The Power of Sound

Energy is never lost and spiritual energy, like physical energy, obey laws. By doing mantra practice we set forces into motion that will always produce a positive result. In our quick-fix world this may take a bit longer than expected, and create results that are not necessarily what we envisioned or expected, but the energy we create through this practice will always have an enriching outcome. It is a powerful mental tool to use in our life, not only to set us free from conditioned mental habits, but for general well-being too.  Mantras can help us feel more peaceful or more energized. It can help us cope with physical illness and even assist with physical healing. It can help us deal with difficult circumstances and help make our wildest dreams come true. Mantra is, simply put, a dynamic, individual, non-violent way to approach any condition we wish to change, and can be described as ancient formulas of divine sound.

The word ‘mantra’ comes from the sanskrit words manas, or mind and trai, ‘to protect’ or ‘to set free from’. The literal meaning is therefore: ‘to set free from the mind’. Written in sanskrit, an energy-based language opposed to other languages that are meaning-based, mantras work with specific energy vibrations and their translations often seem odd or non-sensical. It is therefore not important to know the specific meaning of the words we are chanting, but to understand the energy the mantra holds and creates.

Om, the seed sound of the 6th chakra where masculine and feminine energies meet at the brow, and as such, represent a joining of will and sound, is commonly used as the start for mantras of all kinds.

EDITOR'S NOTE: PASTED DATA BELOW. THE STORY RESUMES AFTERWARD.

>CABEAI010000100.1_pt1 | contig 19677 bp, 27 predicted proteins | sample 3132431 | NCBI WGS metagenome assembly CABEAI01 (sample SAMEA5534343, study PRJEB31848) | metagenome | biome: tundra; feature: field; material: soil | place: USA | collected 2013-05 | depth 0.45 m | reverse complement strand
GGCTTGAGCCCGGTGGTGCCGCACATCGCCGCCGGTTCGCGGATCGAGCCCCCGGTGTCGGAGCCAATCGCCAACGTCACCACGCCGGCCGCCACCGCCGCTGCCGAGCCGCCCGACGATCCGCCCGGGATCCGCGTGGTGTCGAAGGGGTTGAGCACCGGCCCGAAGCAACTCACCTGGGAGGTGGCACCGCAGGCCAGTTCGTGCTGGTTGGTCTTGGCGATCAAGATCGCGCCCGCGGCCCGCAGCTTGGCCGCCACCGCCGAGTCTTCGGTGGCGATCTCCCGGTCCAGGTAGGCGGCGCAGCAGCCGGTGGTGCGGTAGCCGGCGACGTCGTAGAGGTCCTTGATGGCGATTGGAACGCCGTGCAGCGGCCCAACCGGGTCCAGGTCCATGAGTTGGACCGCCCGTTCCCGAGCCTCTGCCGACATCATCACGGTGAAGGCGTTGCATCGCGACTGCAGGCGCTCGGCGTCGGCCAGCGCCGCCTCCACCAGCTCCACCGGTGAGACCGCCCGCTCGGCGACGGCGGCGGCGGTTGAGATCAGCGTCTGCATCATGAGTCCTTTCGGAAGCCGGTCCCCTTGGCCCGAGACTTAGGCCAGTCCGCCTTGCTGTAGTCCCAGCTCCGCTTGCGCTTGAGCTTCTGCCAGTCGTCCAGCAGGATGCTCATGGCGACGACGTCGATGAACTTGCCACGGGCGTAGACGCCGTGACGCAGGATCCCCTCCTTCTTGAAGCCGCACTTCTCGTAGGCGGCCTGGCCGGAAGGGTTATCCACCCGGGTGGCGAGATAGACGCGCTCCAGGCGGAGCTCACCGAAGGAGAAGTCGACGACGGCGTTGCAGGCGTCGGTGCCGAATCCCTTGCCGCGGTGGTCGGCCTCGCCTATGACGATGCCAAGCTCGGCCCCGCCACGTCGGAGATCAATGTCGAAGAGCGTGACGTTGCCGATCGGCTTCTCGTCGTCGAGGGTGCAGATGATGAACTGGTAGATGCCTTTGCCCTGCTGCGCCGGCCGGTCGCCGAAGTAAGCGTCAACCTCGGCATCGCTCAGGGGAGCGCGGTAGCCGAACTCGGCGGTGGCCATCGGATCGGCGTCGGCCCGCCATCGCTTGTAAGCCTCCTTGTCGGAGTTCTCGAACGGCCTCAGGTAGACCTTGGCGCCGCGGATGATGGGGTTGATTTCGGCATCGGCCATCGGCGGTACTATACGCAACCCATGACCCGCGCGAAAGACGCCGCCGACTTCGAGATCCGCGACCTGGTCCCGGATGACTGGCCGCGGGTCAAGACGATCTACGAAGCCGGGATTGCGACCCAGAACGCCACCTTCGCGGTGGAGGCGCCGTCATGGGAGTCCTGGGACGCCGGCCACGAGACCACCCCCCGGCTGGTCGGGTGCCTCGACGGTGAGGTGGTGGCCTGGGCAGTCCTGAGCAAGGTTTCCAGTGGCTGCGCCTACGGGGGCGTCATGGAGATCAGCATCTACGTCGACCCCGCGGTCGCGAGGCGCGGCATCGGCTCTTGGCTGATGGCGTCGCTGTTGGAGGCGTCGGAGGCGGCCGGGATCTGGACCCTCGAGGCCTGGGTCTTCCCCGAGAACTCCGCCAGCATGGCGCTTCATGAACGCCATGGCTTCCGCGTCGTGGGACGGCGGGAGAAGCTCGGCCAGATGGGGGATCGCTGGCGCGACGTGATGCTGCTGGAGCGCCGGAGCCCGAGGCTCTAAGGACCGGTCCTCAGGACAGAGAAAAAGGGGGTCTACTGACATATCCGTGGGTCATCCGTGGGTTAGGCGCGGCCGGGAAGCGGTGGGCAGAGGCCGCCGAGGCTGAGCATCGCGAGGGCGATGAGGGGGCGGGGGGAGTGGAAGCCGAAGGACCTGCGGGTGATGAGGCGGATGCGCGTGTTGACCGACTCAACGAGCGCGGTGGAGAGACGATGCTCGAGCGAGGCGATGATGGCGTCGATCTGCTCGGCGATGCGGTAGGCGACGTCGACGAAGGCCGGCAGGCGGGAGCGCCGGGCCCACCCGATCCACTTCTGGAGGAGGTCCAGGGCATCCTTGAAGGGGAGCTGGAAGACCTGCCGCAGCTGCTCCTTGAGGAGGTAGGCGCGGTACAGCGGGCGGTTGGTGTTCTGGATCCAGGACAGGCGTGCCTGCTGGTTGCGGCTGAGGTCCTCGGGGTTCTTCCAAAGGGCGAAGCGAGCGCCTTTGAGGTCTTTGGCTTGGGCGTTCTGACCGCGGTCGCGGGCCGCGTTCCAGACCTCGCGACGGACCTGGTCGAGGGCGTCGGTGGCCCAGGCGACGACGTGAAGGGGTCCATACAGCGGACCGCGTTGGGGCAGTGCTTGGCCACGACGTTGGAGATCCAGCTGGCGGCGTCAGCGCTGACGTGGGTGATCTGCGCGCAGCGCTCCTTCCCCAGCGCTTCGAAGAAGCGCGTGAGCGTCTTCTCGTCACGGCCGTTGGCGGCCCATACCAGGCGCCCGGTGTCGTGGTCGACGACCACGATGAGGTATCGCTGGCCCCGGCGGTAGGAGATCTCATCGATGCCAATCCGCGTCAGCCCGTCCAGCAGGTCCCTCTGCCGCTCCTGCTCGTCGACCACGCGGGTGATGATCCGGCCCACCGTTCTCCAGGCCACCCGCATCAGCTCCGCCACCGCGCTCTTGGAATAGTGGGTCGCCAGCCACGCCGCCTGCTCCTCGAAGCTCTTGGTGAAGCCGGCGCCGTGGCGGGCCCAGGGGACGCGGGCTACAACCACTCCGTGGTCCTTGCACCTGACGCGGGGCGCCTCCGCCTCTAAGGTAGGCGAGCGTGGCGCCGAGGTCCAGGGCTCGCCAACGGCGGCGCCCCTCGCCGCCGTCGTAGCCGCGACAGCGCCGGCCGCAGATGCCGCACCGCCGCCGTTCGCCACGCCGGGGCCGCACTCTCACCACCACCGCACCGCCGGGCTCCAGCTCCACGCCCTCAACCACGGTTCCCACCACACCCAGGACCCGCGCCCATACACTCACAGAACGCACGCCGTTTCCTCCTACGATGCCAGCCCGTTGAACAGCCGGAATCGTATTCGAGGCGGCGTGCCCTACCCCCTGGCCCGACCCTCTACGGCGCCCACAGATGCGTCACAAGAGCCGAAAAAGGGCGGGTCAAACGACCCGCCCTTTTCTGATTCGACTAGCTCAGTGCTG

Repeating mantras with or without a counting device is known as japa. There are 108 beads in a mala or counting device that looks like a beaded necklace and can be used as such. A mala is used when one wants to chant a mantra for a specific number of times without focusing on the count, but instead on the sound and intention of the mantra. The bead at the end of a mala is usually bigger and is called the meru. It is said to contain the accumulated power of the mantra that is performed. When repeating more than one mala during japa one reverses the action of counting the beads when the meru is reached. One should never count or cross over the meru when counting.

Simply put: sound has the power to transform your life.

** If you are interested in learning more about mantras, their meaning and application, then check out the books and CDs of Thomas Ashley-Farrand.

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